Bone, Cup and Crab Apple
Born: New York, New York 1938
Died: Buffalo, New York 2013
oil on fiberboard 8 1/8 x 10 in. (20.6 x 25.4 cm.) Smithsonian American Art Museum Gift of the Sara Roby Foundation
Smithsonian American Art Museum
Luce Foundation Center, 4th Floor, 45A
Luce Center Quote
"One of the greatest evidences of life is change. The petals of a flower might get brown, nothing stays the same, nothing is still---only in pictures." The artist, quoted in Bruce Kurland: Watercolors and Paintings, Claude Bernard Gallery, 1986
Bruce Kurland painted tiny still lifes of birds, flowers, fruit, game, and sometimes the debris of contemporary life (beer cans, Coke bottles). His choice of subject matter and the consummate realism of his technique reflected a fascination with Chardin and the Dutch still-life tradition in which ordinary objects take on symbolic significance. In Bone, Cup and Crab Apple, Kurland placed aging objects---a wilting crab apple, a bone with dried sinew, and a chipped, rusted cup---in the center of the panel. Like the memento mori of seventeenth-century Dutch painting, this small panel speaks to the passage of time and the precariousness of life.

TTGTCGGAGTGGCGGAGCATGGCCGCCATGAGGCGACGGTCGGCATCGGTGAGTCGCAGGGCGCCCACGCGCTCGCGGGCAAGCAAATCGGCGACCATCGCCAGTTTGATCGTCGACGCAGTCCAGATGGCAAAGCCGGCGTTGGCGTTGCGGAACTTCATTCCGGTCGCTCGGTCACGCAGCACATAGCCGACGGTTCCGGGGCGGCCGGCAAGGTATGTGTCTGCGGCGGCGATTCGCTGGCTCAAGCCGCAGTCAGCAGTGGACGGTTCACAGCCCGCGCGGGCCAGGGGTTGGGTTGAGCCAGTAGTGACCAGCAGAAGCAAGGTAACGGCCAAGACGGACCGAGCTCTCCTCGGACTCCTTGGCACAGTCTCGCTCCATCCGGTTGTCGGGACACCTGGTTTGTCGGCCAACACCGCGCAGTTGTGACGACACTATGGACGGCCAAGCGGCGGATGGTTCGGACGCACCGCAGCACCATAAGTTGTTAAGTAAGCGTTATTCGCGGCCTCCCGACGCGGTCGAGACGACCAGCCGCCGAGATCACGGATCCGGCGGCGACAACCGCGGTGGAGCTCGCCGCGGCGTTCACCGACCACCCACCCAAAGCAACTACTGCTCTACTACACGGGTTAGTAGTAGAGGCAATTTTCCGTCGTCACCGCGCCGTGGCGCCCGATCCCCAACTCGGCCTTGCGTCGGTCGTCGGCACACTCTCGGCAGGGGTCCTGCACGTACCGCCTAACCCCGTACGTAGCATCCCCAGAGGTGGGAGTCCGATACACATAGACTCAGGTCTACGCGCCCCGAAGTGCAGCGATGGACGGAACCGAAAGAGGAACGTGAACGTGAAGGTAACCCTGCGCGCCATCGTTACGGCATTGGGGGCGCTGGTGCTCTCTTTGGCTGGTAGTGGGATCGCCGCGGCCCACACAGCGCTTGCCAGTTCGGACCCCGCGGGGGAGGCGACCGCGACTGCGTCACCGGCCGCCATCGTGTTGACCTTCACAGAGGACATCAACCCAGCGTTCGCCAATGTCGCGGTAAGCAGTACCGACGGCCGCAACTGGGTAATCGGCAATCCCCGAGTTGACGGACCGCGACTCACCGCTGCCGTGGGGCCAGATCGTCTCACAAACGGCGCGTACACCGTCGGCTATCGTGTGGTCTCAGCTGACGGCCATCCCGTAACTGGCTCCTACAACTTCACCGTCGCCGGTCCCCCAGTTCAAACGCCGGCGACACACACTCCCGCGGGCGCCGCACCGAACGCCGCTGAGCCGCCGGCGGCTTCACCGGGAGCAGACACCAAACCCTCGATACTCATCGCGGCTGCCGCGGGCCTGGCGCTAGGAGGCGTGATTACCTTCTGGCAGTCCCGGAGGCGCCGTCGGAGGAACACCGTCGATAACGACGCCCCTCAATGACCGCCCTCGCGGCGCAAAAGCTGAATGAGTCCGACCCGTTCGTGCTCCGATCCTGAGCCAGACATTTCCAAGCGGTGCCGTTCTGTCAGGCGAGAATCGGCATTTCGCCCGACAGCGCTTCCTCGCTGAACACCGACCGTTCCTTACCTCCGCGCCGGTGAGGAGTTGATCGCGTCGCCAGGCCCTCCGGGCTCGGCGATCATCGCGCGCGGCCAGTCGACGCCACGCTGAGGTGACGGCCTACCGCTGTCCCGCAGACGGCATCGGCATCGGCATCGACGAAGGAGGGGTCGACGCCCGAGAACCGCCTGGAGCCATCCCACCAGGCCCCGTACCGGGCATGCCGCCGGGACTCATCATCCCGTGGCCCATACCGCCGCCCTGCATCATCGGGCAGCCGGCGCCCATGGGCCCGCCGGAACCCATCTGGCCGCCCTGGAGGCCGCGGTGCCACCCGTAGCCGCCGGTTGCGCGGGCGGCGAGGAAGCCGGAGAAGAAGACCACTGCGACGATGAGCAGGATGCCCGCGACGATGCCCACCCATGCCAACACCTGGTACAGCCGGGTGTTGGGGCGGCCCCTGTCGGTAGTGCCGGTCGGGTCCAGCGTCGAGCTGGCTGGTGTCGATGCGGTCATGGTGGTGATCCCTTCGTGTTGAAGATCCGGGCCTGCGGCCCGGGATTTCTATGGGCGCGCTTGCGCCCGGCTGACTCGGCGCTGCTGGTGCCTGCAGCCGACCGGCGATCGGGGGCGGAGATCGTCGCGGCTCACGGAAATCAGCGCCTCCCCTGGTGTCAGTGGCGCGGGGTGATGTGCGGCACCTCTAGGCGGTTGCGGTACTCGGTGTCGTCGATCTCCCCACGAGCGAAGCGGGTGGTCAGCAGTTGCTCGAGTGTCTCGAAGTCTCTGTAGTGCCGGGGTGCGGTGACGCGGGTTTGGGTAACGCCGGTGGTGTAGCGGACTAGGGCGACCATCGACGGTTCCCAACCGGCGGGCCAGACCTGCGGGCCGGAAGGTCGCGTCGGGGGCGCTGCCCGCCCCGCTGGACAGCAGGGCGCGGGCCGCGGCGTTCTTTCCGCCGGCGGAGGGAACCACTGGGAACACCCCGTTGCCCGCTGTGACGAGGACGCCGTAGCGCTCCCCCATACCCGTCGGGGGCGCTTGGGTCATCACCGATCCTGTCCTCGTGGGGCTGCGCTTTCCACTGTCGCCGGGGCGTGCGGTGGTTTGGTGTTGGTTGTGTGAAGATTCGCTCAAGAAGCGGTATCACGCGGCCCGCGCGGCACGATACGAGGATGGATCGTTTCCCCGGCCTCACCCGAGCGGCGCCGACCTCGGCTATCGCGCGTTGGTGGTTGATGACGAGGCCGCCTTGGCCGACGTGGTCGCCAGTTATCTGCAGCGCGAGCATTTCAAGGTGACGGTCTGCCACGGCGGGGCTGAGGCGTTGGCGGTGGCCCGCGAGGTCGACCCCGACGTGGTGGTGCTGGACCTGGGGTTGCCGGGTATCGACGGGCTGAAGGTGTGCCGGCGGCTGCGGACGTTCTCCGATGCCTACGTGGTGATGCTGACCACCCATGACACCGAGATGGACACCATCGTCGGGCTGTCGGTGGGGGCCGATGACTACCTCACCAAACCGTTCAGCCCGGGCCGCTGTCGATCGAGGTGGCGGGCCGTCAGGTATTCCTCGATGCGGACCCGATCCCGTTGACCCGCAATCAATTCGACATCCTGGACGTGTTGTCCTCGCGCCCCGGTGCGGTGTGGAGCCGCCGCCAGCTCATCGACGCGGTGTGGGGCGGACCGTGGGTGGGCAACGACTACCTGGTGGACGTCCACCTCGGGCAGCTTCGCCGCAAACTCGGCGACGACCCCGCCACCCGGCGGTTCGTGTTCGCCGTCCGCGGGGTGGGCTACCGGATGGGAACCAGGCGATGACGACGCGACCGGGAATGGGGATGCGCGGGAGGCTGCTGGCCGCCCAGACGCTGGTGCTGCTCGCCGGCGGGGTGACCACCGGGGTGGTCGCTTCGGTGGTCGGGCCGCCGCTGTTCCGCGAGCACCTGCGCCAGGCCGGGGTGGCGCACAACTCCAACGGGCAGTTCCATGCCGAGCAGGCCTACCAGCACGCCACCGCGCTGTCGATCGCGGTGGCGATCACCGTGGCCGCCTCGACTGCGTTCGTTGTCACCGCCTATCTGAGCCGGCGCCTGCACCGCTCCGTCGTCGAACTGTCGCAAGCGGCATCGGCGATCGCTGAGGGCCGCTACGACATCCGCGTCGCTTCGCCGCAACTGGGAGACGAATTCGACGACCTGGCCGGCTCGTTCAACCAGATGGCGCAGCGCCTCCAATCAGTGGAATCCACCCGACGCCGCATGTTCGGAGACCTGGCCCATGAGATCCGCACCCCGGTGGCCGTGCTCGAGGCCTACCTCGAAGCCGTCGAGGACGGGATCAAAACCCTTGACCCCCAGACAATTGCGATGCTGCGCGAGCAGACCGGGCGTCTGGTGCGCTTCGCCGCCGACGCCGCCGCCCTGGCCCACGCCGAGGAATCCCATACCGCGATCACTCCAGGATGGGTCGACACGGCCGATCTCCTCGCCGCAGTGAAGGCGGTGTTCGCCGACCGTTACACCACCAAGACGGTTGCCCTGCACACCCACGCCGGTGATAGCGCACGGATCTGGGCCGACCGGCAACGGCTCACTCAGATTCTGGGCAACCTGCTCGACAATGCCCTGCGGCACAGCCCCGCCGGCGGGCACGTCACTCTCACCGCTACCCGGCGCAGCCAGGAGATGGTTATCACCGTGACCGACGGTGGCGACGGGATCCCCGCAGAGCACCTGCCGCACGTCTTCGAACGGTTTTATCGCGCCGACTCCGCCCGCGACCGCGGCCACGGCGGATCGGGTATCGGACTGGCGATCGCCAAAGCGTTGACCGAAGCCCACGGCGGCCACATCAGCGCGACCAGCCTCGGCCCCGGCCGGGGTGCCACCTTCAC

Modern American Realism: The Sara Roby Foundation Collection, 2014
Luce Center Label
Bruce Kurland painted this still life while he was living in the town of Curriers in Wyoming County, New York. He felt that the city offered dismal prospects for a representational painter and moved to the countryside, where he painted images that focused on simple objects "being revealed by light." Here, the dried bone, shriveled crab apple, and rusty cup emphasize the transformation of both natural and manmade materials over time. The dark, empty background highlights the delicacy and transitory nature of these strange objects.
Animal - other - skeleton
Still life - fruit - apple
Still life - other - dish
paint - oil